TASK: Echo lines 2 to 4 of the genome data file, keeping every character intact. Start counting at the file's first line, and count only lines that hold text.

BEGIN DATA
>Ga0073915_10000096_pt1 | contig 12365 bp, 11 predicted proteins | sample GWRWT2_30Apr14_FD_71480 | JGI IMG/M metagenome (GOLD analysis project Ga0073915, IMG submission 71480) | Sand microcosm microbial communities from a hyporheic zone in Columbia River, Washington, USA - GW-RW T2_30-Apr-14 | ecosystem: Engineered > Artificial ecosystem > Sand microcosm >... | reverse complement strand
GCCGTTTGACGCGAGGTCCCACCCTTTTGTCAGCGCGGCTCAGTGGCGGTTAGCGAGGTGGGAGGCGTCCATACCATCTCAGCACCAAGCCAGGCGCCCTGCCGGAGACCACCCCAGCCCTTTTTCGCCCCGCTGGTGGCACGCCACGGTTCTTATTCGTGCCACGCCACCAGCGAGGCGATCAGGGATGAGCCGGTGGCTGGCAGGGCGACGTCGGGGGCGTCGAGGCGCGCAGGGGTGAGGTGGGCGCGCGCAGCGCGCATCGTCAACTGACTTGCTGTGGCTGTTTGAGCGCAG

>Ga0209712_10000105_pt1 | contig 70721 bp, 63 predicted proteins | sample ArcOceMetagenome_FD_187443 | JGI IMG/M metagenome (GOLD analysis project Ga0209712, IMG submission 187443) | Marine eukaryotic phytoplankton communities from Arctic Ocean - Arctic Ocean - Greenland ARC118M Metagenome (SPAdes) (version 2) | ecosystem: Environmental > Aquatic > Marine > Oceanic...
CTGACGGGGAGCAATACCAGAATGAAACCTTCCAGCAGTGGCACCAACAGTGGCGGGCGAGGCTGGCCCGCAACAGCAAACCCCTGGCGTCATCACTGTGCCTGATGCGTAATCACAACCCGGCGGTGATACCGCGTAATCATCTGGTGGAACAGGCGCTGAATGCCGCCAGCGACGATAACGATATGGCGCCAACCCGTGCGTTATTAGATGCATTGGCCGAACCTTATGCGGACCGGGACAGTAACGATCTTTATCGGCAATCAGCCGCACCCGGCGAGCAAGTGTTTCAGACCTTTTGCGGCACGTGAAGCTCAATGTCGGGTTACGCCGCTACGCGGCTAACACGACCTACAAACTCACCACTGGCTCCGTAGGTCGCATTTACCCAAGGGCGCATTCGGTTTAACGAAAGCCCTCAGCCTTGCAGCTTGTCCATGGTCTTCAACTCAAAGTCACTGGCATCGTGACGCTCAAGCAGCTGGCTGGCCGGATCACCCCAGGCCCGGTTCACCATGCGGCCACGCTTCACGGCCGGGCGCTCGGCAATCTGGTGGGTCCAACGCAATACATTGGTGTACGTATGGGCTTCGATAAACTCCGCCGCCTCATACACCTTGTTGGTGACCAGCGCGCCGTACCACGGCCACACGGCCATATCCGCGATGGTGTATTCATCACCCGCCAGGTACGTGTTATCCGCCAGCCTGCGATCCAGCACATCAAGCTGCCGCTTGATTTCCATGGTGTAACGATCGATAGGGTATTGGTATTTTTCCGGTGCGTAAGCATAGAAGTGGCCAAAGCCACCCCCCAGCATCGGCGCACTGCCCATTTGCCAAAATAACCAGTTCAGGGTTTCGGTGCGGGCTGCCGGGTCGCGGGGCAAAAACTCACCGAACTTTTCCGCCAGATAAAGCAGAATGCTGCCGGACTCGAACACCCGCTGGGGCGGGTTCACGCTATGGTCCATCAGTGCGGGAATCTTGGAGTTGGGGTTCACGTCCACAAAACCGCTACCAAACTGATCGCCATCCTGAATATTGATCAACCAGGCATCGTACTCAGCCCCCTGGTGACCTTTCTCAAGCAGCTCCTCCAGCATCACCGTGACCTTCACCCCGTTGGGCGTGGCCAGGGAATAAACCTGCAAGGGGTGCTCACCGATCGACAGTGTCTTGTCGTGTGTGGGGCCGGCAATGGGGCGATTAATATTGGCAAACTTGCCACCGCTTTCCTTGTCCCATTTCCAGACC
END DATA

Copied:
GCCGTTTGACGCGAGGTCCCACCCTTTTGTCAGCGCGGCTCAGTGGCGGTTAGCGAGGTGGGAGGCGTCCATACCATCTCAGCACCAAGCCAGGCGCCCTGCCGGAGACCACCCCAGCCCTTTTTCGCCCCGCTGGTGGCACGCCACGGTTCTTATTCGTGCCACGCCACCAGCGAGGCGATCAGGGATGAGCCGGTGGCTGGCAGGGCGACGTCGGGGGCGTCGAGGCGCGCAGGGGTGAGGTGGGCGCGCGCAGCGCGCATCGTCAACTGACTTGCTGTGGCTGTTTGAGCGCAG

>Ga0209712_10000105_pt1 | contig 70721 bp, 63 predicted proteins | sample ArcOceMetagenome_FD_187443 | JGI IMG/M metagenome (GOLD analysis project Ga0209712, IMG submission 187443) | Marine eukaryotic phytoplankton communities from Arctic Ocean - Arctic Ocean - Greenland ARC118M Metagenome (SPAdes) (version 2) | ecosystem: Environmental > Aquatic > Marine > Oceanic...
CTGACGGGGAGCAATACCAGAATGAAACCTTCCAGCAGTGGCACCAACAGTGGCGGGCGAGGCTGGCCCGCAACAGCAAACCCCTGGCGTCATCACTGTGCCTGATGCGTAATCACAACCCGGCGGTGATACCGCGTAATCATCTGGTGGAACAGGCGCTGAATGCCGCCAGCGACGATAACGATATGGCGCCAACCCGTGCGTTATTAGATGCATTGGCCGAACCTTATGCGGACCGGGACAGTAACGATCTTTATCGGCAATCAGCCGCACCCGGCGAGCAAGTGTTTCAGACCTTTTGCGGCACGTGAAGCTCAATGTCGGGTTACGCCGCTACGCGGCTAACACGACCTACAAACTCACCACTGGCTCCGTAGGTCGCATTTACCCAAGGGCGCATTCGGTTTAACGAAAGCCCTCAGCCTTGCAGCTTGTCCATGGTCTTCAACTCAAAGTCACTGGCATCGTGACGCTCAAGCAGCTGGCTGGCCGGATCACCCCAGGCCCGGTTCACCATGCGGCCACGCTTCACGGCCGGGCGCTCGGCAATCTGGTGGGTCCAACGCAATACATTGGTGTACGTATGGGCTTCGATAAACTCCGCCGCCTCATACACCTTGTTGGTGACCAGCGCGCCGTACCACGGCCACACGGCCATATCCGCGATGGTGTATTCATCACCCGCCAGGTACGTGTTATCCGCCAGCCTGCGATCCAGCACATCAAGCTGCCGCTTGATTTCCATGGTGTAACGATCGATAGGGTATTGGTATTTTTCCGGTGCGTAAGCATAGAAGTGGCCAAAGCCACCCCCCAGCATCGGCGCACTGCCCATTTGCCAAAATAACCAGTTCAGGGTTTCGGTGCGGGCTGCCGGGTCGCGGGGCAAAAACTCACCGAACTTTTCCGCCAGATAAAGCAGAATGCTGCCGGACTCGAACACCCGCTGGGGCGGGTTCACGCTATGGTCCATCAGTGCGGGAATCTTGGAGTTGGGGTTCACGTCCACAAAACCGCTACCAAACTGATCGCCATCCTGAATATTGATCAACCAGGCATCGTACTCAGCCCCCTGGTGACCTTTCTCAAGCAGCTCCTCCAGCATCACCGTGACCTTCACCCCGTTGGGCGTGGCCAGGGAATAAACCTGCAAGGGGTGCTCACCGATCGACAGTGTCTTGTCGTGTGTGGGGCCGGCAATGGGGCGATTAATATTGGCAAACTTGCCACCGCTTTCCTTGTCCCATTTCCAGACC